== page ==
Mullers Military Horse shot by Andrew 94 on Flickr
Muller’s Military Horse is a wooden merry-go-round unit that was carved in 1917 by Daniel C. Muller, and it circled the midwest, entertaining generations of riders. Its claim to fame? Hey, it's the only haunted carousel horse known to be in existence.
The carousel spent its first five decades making the rounds of county fairs, carnies, and small-town amusement parks, until it found a home at Cedar Point's Frontiertown in 1971.
The legend begins thus: Mrs. Muller fell in love with the horse that her hubby had carved. She loved that wooden horse so much that after she left this vale of tears, her spirit would return to Cedar Point to ride it.
In fact, her love was so strong that she wouldn't allow anyone to photograph the horse. Jealousy lives on, even in the afterlife...
Another bit of more grisly popular lore claims that Muller murdered his wife and stuffed her body into his creation. (Kati wrote in and said "The Mullers were my great-grandparents. My great-grandmother certainly wasn't murdered by my great-grandfather and stuffed in the horse! But the urban legend is a fun one." When a story is too good to be true, it usually isn't.)
Either way, Mrs. Muller was connected to that horse. (One story claims that a woman on her honeymoon at Cedar Point had a jones for the horse and is the spook. We'll stick to Mrs. Muller; better drama.)
The tale continues that after midnight every evening, when the park was closed, the carousel would start up, lights, music, and the whole nine yards, while a ghostly apparition, assumed to be Mrs. Muller, could be seen riding the Military Horse.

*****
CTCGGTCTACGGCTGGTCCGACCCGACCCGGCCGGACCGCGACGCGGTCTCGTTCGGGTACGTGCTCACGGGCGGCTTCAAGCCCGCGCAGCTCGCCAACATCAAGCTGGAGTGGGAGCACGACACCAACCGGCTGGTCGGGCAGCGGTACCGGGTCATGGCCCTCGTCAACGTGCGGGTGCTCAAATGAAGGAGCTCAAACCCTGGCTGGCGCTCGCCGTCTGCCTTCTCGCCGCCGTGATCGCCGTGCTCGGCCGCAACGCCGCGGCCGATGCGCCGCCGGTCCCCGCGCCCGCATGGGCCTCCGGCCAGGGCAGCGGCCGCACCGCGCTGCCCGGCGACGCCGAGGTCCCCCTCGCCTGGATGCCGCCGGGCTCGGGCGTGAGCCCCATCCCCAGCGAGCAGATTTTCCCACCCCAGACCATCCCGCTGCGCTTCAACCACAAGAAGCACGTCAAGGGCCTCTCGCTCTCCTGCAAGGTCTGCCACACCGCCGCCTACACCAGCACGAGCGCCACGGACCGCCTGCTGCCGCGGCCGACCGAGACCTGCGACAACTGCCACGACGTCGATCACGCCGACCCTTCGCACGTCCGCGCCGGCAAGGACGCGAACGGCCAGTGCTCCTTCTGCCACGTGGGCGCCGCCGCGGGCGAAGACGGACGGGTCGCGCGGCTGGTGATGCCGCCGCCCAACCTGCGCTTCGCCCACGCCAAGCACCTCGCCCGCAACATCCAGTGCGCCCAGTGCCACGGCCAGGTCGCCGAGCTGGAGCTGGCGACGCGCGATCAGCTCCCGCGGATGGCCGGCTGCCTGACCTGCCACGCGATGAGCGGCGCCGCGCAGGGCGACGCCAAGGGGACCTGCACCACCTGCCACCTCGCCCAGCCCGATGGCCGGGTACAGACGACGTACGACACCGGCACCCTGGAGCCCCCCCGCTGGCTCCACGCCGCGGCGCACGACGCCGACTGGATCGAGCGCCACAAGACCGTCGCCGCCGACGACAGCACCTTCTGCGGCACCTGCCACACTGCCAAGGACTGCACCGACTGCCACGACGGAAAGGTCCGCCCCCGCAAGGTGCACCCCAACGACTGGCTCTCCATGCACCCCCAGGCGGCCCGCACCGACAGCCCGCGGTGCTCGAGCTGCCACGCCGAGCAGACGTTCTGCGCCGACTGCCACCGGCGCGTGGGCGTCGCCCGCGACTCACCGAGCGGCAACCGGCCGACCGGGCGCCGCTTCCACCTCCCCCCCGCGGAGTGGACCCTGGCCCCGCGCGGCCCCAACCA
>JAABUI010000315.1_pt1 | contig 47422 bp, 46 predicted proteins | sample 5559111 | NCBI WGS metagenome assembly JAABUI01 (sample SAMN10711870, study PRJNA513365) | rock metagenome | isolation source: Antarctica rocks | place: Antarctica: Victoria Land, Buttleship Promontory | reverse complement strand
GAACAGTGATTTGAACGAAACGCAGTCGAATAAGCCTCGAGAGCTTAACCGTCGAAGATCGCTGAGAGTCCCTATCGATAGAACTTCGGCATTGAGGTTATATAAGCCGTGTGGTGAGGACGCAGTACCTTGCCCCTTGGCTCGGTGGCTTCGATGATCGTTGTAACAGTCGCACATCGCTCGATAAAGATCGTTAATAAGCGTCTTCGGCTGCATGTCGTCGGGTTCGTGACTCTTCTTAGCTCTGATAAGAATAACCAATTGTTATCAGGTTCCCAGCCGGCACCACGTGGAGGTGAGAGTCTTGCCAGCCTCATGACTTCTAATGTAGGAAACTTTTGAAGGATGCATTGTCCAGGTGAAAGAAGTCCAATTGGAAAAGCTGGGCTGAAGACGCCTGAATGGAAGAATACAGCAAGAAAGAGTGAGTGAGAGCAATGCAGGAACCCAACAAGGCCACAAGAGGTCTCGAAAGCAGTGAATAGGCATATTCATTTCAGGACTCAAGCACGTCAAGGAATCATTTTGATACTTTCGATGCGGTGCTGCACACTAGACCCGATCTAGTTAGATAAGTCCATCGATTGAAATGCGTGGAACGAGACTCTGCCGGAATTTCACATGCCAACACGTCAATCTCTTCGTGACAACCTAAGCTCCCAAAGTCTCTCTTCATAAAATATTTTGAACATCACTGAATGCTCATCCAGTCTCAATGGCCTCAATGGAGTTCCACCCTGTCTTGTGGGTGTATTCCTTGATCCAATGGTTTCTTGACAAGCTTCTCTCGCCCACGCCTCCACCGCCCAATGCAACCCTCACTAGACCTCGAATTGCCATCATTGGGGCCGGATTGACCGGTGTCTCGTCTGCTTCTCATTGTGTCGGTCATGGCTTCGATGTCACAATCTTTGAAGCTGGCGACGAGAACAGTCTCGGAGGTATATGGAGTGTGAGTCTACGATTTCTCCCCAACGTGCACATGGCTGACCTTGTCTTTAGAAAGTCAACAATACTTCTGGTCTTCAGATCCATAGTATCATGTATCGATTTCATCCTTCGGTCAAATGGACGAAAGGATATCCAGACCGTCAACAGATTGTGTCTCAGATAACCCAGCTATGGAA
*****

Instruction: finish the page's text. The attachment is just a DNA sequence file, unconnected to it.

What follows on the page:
But the amusement park biz being what it is, the entire Frontiertown carousel was sold and moved to Dorney Park in Allentown in 1995, with one notable exception: the Muller Military Horse. And here's where it gets confusing.
The original horse stayed put at Cedar Point. But a fiberglass replica of the famous steed was placed on display at the Merry-Go-Round Museum in Sandusky. And of course, the ride itself was at Dorney Park, known there as the Antique carousel.
The result is that spook stories began at all three sites.
The original Military Horse is now a part of Cedar Point's Frontiertown Museum, tucked away off the beaten path in the back of the park. And since it was so rudely yanked from the carousel it spent so many years being a part of, the sightings of Mrs. Muller have come to a screeching halt, too.
First, the no-photo lore can be debunked, since there are pictures of Muller's Horse, from all three locations. This tale is probably a recent add-on to the legend, started because, well, no one could find the original to snap after it was sold. The story has switched focus some, now claiming that if you take its picture, some misfortune will befall you.
As for Mrs. Muller's ghost? She's not been seen in the museum. Maybe the truth is that she wasn't such a fan of the horse; could be that she just liked merry-go-rounds.
But if you're ever roaming around Cedar Point's Frontierland and stop by the museum, don't be surprised if you see a white mist protectively surrounding the wooden horse it houses or if your Nikon acts up.
Just say "hi" to Mrs. Muller.